Skys Burnin Blue Goes From Rescue To Devon Blue

May 30, 2016 - 5:59 PM
Phoenix Cooke just couldn't stop smiling as she picked up her ribbons for winning the NAL Adult Jumper Classic and the division championship. Photo by Molly Sorge

Devon, Pa.—May 30   

It’s been a long and very bumpy road for both Phoenix Cooke and Skys Burnin Blue on the way to their big wins at Devon—one filled with tragedy, second chances, and hope.

When Stefanie Portman and Cooke started working with Skys Burnin Blue a few years ago, they never imagined the game gray mare would take them to some of the biggest shows in the country—and to the awards ceremony at the Devon Horse Show.

But Cooke, 23, and Skys Burnin Blue—an Appendix Quarter Horse (Sky Blue Walker—Powderburn)—sped to the top of the NAL Adult Jumper Classic at Devon and claimed the division championship. “She’s way more than we ever thought she’d be,” said Portman, who trains Cooke.

“This is a big one for us!” Cooke said. “We’ve been working really hard all year and we’ve had some plateau moments. We’ve been doing a lot of training at home to get me confident in my turns. I just tried to keep a positive attitude.”

Phoenix Cooke and Skys Burnin Blue turned in the only clear jump-off round of the NAL Adult Jumper Classic to top the class and earn the division championship at Devon. Photo by Molly Sorge

Cooke and Skys Burnin Blue, 10, first burst onto the scene in 2013, debuting at the fall indoor shows in the adult amateur classes. Then, the Chronicle first spotlighted Cooke’s story, detailing how Skys Burnin Blue and Portman helped her persevere despite the loss of her mother in 2009 and then the sudden death of her first horse in 2012.

Skys Burnin Blue had a hard-luck story of her own. She came to Portman’s Chagrin Falls, Ohio, farm in 2010 as a rescue case. “It took three months before we put a saddle on her, she was so skinny,” Portman recalled. “She was dropped off with a halter and a leadrope on her and we still couldn’t catch her in her stall.”

After Skys Burnin Blue gained weight and got healthy, Portman set about retraining her—essentially re-breaking her and starting over. “We started her off as a hunter, to learn the basics of straight lines and not spooking,” Portman said. Skys Burnin Blue spent a year showing a few times in the 2’6” hunter division with Portman.

But by May 2012, Portman knew where the mare’s heart was. “She just was too sparky to keep doing that, so we switched her to the jumpers,” she said. And she chose Cooke to pilot the mare in the jumpers, after the then-teenager’s only horse had died suddenly while in the pasture. “We didn’t have much [budget] to work with, so we thought we’d find her a project,” Portman said. “I said, ‘Why don’t you try riding her and see how it goes?’”

“I was scared to death!” Cooke admitted. She’d only ever show in the hunters, and wasn’t used to the speed and turns of the jumpers or to Sky Burnin Blue’s nimble nature.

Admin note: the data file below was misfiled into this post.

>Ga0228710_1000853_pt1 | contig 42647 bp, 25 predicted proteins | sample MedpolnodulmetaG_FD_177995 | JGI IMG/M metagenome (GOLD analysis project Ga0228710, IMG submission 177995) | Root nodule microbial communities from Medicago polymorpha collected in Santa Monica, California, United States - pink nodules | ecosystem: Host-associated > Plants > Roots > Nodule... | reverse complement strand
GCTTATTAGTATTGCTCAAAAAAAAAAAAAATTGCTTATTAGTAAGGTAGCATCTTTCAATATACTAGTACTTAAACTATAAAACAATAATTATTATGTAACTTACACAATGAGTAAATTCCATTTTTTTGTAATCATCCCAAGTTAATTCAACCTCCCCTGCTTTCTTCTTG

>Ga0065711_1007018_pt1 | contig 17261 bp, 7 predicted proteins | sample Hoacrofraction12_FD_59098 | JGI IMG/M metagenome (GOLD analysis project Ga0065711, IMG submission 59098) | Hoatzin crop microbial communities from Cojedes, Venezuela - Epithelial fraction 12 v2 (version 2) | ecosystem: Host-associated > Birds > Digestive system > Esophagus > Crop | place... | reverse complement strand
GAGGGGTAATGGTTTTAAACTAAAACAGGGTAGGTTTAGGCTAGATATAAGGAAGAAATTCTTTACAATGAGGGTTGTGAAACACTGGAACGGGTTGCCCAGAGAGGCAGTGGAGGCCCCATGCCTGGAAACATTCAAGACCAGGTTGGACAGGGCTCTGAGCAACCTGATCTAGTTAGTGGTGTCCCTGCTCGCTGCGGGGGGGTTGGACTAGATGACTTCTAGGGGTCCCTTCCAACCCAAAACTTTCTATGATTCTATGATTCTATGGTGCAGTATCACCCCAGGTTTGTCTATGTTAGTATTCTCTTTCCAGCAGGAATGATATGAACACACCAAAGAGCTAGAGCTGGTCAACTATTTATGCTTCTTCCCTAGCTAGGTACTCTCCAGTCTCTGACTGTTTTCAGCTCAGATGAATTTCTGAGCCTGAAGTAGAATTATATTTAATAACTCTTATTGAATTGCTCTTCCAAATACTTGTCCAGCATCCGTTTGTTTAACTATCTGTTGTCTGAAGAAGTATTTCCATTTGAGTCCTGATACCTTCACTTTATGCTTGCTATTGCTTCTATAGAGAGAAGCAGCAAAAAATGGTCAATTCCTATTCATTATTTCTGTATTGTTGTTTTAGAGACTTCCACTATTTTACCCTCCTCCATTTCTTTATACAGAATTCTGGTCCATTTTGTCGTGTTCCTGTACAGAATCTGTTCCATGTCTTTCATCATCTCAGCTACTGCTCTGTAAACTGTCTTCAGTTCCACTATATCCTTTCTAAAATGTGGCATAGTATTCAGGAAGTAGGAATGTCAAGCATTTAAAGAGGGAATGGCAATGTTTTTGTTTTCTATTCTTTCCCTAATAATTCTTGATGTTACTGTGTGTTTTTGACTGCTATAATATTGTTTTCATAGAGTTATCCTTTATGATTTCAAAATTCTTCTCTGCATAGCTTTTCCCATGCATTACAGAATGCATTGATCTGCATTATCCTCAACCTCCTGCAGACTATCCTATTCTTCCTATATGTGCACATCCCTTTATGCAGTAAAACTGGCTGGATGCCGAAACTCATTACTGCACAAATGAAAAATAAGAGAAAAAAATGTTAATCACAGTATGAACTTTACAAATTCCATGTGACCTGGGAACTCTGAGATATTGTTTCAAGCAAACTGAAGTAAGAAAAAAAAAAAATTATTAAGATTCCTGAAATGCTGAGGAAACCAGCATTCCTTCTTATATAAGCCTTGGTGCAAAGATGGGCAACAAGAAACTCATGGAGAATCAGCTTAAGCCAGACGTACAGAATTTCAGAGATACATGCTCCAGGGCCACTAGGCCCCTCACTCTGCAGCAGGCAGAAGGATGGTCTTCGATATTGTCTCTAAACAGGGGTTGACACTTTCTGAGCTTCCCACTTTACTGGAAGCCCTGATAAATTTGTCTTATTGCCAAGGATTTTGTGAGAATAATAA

“It took her a while to feel comfortable on a quick horse because she had a 16.3 warmblood who was really slow. So to get one something that was little and quick was like going from a pickup truck to a Maserati,” Portman said.

But Cooke wasn’t afraid of a new challenge. “I’ve always liked projects and to work hard for things in life,” she said. She started the mare in the 2’6” classes in May 2012 and by January 2013, they debuted in the 3’6” adult jumper division.

“We had some goals, and we thought it would be great if she were a three-foot horse. And then we moved up to 3’6”. She’s just been so much more; she never lets you down. She loves her job,” Portman said. The mare and Cooke show in Ohio all winter.

And in 2015, Cooke and Skys Burnin Blue made their Devon debut, placing second in the NAL Adult Jumper Classic. This year, they improved on that with the only double-clear performance in the class to win. Impressively, their time was also the fastest of the seven-horse jump-off. It was an encouraging moment for Cooke, who had lost some confidence this spring.

“We were just grabbing some rails and I was losing some confidence in the turns, so we just took a step back,” she said. “Steph was like, ‘Let’s just start with slow turns and low jumps. Then we built the jumps back up higher again. I started getting back into the groove again and I peaked at the right moment.

“I couldn’t have done any of it without my trainer Stephanie,” Cooke continued. “She’s there every step of the way. She’s hard on me, but it pays off and at the end of the day, she always makes sure sportsmanship is the first priority.”

Phoenix Cooke just couldn’t stop smiling after her Devon wins on Skys Burnin Blue. Photo by Molly Sorge

Cooke, of Chardon, Ohio, had to juggle making that progress with working at J.P. Morgan as an analyst. She started last year after graduating from Allegheny College (Pa.) with an economics major. “I ride four or five days a week. I’m not going to lie—it’s tough,” she said. “I just started a new position, so I’m on a learning curve and I’m working hard. Then I go to the barn and luckily Stephanie is willing to wait for me—we don’t get done until about 7:30 at night. It pays off, though.”

Stay tuned to all week for coverage of the open and amateur hunters, the Sapphire Grand Prix of Devon, and so much more. Check out all the Chronicle’sonline coverage of Devon Junior Weekend. Find full results from all of Devon at Ryegate and check out full analysis of the whole show in the June 20 issue of the magazine.


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